Tying the Knot in a Meaningful and Memorable Way (Without Losing Our Savings or Sanity)

Monday, August 16, 2010

Q & A: Wedding Magazines

Reader Question: I'm looking for some suggestions and thought maybe you or your blog might be a good place to start. My mom really wants to subscribe to a bridal magazine for me, but I don't want to get sucked into the Wedding Industrial Complex. Do you know of any magazines that are more along your lines of what a wedding should be like? Perhaps some other readers would have some suggestions as well of what magazines they do and don't like.

I wish! I really do. Maybe someone out there will know of something?

All I can say is: Tell her you want books instead! You're right to worry that reading too many wedding magazines can cause you to see the world through the lens of the Wedding Industrial Complex. Magazines are chock-full of advertisements that try to convince you that you absolutely have to spend more money in order to have the once-in-a-lifetime wedding you always dreamed of. And not only do you "have" to spend that money, you should want to!

Even the magazines that feature interesting weddings (like Martha Stewart Weddings) seem to overemphasize the "pretty details" of a wedding. The truth is, most of our guests don't gush over such details. They notice much bigger-picture things. When we look at too many pictures of pretty details (either in magazines or on blogs or on TV, etc.), it can become easy to get obsessed with recreating them at our own weddings or feeling guilty if we don't have the time/money/desire to do so.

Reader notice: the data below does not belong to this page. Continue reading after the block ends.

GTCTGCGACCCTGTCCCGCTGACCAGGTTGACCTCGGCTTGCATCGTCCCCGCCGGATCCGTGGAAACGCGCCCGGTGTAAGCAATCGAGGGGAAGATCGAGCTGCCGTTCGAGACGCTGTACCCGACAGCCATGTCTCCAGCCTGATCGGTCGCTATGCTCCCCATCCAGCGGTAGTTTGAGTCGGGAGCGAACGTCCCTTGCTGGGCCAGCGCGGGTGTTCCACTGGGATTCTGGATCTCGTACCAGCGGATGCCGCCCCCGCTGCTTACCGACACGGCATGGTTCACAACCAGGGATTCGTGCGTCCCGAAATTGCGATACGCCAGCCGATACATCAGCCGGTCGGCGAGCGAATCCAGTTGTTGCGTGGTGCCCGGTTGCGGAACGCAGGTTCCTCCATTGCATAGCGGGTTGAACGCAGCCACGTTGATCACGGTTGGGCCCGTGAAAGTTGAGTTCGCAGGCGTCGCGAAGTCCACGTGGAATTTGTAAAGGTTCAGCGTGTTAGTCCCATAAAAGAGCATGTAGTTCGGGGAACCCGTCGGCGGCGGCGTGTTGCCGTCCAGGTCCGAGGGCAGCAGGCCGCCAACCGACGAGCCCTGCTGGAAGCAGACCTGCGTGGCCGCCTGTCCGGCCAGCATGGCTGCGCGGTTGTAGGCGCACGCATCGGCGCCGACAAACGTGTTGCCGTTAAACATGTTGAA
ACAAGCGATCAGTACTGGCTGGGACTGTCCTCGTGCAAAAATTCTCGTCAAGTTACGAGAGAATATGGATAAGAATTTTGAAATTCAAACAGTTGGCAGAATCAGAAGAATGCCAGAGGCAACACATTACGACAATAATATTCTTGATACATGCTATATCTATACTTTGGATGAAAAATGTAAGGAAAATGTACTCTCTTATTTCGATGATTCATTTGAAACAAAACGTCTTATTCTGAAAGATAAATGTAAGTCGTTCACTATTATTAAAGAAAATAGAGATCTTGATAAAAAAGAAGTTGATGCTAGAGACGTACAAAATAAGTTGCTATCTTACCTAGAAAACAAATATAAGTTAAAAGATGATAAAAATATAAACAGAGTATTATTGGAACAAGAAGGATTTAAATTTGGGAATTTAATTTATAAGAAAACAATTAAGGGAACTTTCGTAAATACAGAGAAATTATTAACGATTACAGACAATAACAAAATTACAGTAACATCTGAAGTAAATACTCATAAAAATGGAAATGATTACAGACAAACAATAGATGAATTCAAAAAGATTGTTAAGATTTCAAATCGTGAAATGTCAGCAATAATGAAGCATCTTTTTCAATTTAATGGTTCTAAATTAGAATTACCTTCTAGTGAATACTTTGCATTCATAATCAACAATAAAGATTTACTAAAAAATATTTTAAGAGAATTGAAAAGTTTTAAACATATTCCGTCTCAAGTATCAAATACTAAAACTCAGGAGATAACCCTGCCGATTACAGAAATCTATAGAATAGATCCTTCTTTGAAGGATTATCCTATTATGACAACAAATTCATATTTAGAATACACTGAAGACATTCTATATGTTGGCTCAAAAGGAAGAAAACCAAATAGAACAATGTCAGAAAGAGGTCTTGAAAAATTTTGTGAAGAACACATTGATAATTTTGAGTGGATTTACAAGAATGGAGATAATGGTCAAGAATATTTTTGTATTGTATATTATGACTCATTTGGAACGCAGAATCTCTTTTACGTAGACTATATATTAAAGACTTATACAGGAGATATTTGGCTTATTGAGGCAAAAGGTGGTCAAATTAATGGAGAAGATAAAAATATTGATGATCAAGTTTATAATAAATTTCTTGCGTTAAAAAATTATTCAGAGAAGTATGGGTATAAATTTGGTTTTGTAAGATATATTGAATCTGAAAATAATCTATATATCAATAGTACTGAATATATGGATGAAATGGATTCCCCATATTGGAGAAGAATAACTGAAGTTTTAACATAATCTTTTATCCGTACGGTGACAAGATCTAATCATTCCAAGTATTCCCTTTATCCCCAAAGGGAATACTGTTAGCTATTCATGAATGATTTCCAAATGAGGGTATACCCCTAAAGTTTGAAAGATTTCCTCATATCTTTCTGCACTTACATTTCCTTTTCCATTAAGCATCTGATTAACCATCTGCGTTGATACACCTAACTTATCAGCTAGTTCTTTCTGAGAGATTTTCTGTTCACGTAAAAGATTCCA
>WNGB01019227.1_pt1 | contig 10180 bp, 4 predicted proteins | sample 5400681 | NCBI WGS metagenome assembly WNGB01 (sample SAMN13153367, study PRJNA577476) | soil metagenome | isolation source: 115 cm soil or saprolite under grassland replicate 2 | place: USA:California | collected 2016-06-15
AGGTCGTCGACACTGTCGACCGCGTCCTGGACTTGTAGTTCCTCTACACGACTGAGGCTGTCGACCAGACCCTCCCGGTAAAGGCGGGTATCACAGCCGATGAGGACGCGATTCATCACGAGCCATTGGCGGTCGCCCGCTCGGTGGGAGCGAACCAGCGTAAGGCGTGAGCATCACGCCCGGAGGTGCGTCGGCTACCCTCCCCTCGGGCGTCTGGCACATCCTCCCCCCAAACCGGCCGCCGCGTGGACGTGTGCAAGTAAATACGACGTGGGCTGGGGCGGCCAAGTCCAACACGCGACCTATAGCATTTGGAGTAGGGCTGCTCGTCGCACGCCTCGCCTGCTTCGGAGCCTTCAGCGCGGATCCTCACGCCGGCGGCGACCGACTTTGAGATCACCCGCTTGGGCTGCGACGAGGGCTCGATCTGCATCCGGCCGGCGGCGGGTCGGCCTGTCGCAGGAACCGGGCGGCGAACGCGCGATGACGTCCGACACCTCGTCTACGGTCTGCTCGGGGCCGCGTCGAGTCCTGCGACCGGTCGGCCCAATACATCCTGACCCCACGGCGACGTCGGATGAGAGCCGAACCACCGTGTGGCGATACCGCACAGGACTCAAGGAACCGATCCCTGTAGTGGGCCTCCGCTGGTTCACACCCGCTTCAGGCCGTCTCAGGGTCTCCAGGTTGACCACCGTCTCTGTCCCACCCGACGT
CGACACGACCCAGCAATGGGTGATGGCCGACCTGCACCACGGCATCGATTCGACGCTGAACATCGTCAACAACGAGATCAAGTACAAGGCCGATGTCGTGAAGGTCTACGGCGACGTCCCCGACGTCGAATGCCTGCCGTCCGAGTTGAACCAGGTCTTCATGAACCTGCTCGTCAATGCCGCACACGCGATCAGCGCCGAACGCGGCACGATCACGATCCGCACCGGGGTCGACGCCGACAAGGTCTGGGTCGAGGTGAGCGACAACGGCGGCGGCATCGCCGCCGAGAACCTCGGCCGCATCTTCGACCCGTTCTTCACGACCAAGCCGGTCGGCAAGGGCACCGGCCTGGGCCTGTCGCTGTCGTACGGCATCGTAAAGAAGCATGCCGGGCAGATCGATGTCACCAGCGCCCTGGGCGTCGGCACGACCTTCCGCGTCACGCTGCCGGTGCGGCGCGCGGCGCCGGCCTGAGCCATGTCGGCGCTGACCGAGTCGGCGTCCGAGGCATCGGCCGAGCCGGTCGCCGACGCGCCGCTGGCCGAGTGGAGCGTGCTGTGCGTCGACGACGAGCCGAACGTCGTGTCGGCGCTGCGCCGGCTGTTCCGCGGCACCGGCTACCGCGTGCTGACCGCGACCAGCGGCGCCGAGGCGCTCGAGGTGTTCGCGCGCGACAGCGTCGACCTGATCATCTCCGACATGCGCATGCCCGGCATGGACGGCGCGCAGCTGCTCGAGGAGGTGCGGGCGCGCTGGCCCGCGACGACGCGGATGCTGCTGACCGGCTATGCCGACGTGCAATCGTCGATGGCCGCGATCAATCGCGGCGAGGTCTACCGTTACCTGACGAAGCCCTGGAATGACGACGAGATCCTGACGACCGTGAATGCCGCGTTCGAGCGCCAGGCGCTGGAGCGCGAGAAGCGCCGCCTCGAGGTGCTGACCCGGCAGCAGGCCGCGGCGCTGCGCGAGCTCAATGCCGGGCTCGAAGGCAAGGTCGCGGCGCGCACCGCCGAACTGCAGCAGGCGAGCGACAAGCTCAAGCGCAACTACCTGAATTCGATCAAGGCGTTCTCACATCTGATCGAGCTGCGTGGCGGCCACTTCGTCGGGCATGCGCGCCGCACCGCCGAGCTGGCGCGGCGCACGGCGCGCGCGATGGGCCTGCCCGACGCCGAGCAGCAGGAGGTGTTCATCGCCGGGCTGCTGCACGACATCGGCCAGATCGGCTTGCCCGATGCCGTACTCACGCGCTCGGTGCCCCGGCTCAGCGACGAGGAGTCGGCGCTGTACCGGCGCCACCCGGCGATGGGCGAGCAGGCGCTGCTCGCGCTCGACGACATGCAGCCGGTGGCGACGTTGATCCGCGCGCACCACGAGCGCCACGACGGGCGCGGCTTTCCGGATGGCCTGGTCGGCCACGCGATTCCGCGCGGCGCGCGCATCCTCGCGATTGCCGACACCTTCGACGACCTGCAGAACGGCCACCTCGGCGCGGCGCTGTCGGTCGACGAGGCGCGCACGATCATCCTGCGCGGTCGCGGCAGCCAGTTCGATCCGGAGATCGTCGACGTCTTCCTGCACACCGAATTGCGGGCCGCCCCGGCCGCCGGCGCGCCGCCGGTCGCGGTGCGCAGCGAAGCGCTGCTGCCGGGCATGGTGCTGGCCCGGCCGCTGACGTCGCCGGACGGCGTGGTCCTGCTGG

I'd say skip over the magazines and head for the bookstore. Ariel's book, Offbeat Bride, is full of lots of awesome examples of weddings, as well as solid, how-to advice. I'd also recommend One Perfect Day: The Selling of the American Wedding if you want an in-depth analysis of the Wedding Industrial Complex. Although I haven't read it, I've heard that The Conscious Bride does a good job of exploring the deeper, emotional issues surrounding weddings. I also found The DIY Wedding to be super-helpful in my own planning.

Or how about some books about relationships, since our weddings last approximately one weekend and our marriages should last the rest of our lives?

I recommend the Five Love Languages (even though it's super-cheesy) or Getting the Love You Want couples workbook, for starters.

As for your original question, I'm eager to see if other kindred spirits do have some good magazine recommendations!

Share |


miss fancy pants (the bride) said...

I'm siding with Sara on this one, go for the books and skip the magazines. In our entire engagement, I purchased 3 magazines and made a vow not to read them obsessively, only as a source of inspiration. Wedding books on the other hand, I have in spades. Offbeat bride is a must as is The DIY Wedding, like Sara said. Even magazines like Real Simple Weddings turned out to be... well, not so simple. Even though it was slightly less WIC-y than some, it still caused me to get sucked into the whole "we have to have this for our wedding because the magazine says so" with its focus on the details and inclusion of those moronic "you have to have all of these things done a year, 6 months, 3 months, 2 days before your wedding" checklists that drove me nuts.